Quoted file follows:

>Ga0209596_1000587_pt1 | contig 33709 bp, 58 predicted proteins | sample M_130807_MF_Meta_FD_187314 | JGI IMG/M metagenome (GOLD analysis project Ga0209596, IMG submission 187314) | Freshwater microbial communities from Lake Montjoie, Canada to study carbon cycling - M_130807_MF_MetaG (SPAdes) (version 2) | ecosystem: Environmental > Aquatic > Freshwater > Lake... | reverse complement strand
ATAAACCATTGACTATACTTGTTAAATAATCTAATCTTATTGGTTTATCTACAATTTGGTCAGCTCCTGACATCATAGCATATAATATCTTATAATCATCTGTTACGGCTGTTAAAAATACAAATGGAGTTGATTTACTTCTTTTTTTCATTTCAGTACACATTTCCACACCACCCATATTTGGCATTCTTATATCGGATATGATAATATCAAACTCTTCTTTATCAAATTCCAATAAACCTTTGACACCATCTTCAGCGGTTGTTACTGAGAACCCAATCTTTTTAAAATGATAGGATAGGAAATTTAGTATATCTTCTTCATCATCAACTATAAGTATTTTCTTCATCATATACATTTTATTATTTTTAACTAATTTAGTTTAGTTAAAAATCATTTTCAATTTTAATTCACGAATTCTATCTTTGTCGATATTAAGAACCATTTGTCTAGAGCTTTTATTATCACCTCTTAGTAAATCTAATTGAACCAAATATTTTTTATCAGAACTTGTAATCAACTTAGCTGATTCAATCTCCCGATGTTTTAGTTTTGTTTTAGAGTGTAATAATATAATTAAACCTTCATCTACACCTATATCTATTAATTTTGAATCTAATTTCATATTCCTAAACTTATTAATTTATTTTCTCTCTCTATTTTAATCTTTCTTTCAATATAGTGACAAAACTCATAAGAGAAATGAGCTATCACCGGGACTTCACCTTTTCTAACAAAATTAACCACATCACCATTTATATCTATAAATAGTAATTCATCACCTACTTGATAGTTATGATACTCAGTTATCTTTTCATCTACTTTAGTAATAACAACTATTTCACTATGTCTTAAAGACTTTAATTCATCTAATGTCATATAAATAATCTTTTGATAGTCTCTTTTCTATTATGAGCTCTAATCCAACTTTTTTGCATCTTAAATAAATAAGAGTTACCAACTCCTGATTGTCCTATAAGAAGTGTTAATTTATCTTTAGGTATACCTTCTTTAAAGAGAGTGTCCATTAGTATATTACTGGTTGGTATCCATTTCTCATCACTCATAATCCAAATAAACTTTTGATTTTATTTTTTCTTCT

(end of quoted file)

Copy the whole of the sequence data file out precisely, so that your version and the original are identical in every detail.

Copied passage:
>Ga0209596_1000587_pt1 | contig 33709 bp, 58 predicted proteins | sample M_130807_MF_Meta_FD_187314 | JGI IMG/M metagenome (GOLD analysis project Ga0209596, IMG submission 187314) | Freshwater microbial communities from Lake Montjoie, Canada to study carbon cycling - M_130807_MF_MetaG (SPAdes) (version 2) | ecosystem: Environmental > Aquatic > Freshwater > Lake... | reverse complement strand
ATAAACCATTGACTATACTTGTTAAATAATCTAATCTTATTGGTTTATCTACAATTTGGTCAGCTCCTGACATCATAGCATATAATATCTTATAATCATCTGTTACGGCTGTTAAAAATACAAATGGAGTTGATTTACTTCTTTTTTTCATTTCAGTACACATTTCCACACCACCCATATTTGGCATTCTTATATCGGATATGATAATATCAAACTCTTCTTTATCAAATTCCAATAAACCTTTGACACCATCTTCAGCGGTTGTTACTGAGAACCCAATCTTTTTAAAATGATAGGATAGGAAATTTAGTATATCTTCTTCATCATCAACTATAAGTATTTTCTTCATCATATACATTTTATTATTTTTAACTAATTTAGTTTAGTTAAAAATCATTTTCAATTTTAATTCACGAATTCTATCTTTGTCGATATTAAGAACCATTTGTCTAGAGCTTTTATTATCACCTCTTAGTAAATCTAATTGAACCAAATATTTTTTATCAGAACTTGTAATCAACTTAGCTGATTCAATCTCCCGATGTTTTAGTTTTGTTTTAGAGTGTAATAATATAATTAAACCTTCATCTACACCTATATCTATTAATTTTGAATCTAATTTCATATTCCTAAACTTATTAATTTATTTTCTCTCTCTATTTTAATCTTTCTTTCAATATAGTGACAAAACTCATAAGAGAAATGAGCTATCACCGGGACTTCACCTTTTCTAACAAAATTAACCACATCACCATTTATATCTATAAATAGTAATTCATCACCTACTTGATAGTTATGATACTCAGTTATCTTTTCATCTACTTTAGTAATAACAACTATTTCACTATGTCTTAAAGACTTTAATTCATCTAATGTCATATAAATAATCTTTTGATAGTCTCTTTTCTATTATGAGCTCTAATCCAACTTTTTTGCATCTTAAATAAATAAGAGTTACCAACTCCTGATTGTCCTATAAGAAGTGTTAATTTATCTTTAGGTATACCTTCTTTAAAGAGAGTGTCCATTAGTATATTACTGGTTGGTATCCATTTCTCATCACTCATAATCCAAATAAACTTTTGATTTTATTTTTTCTTCT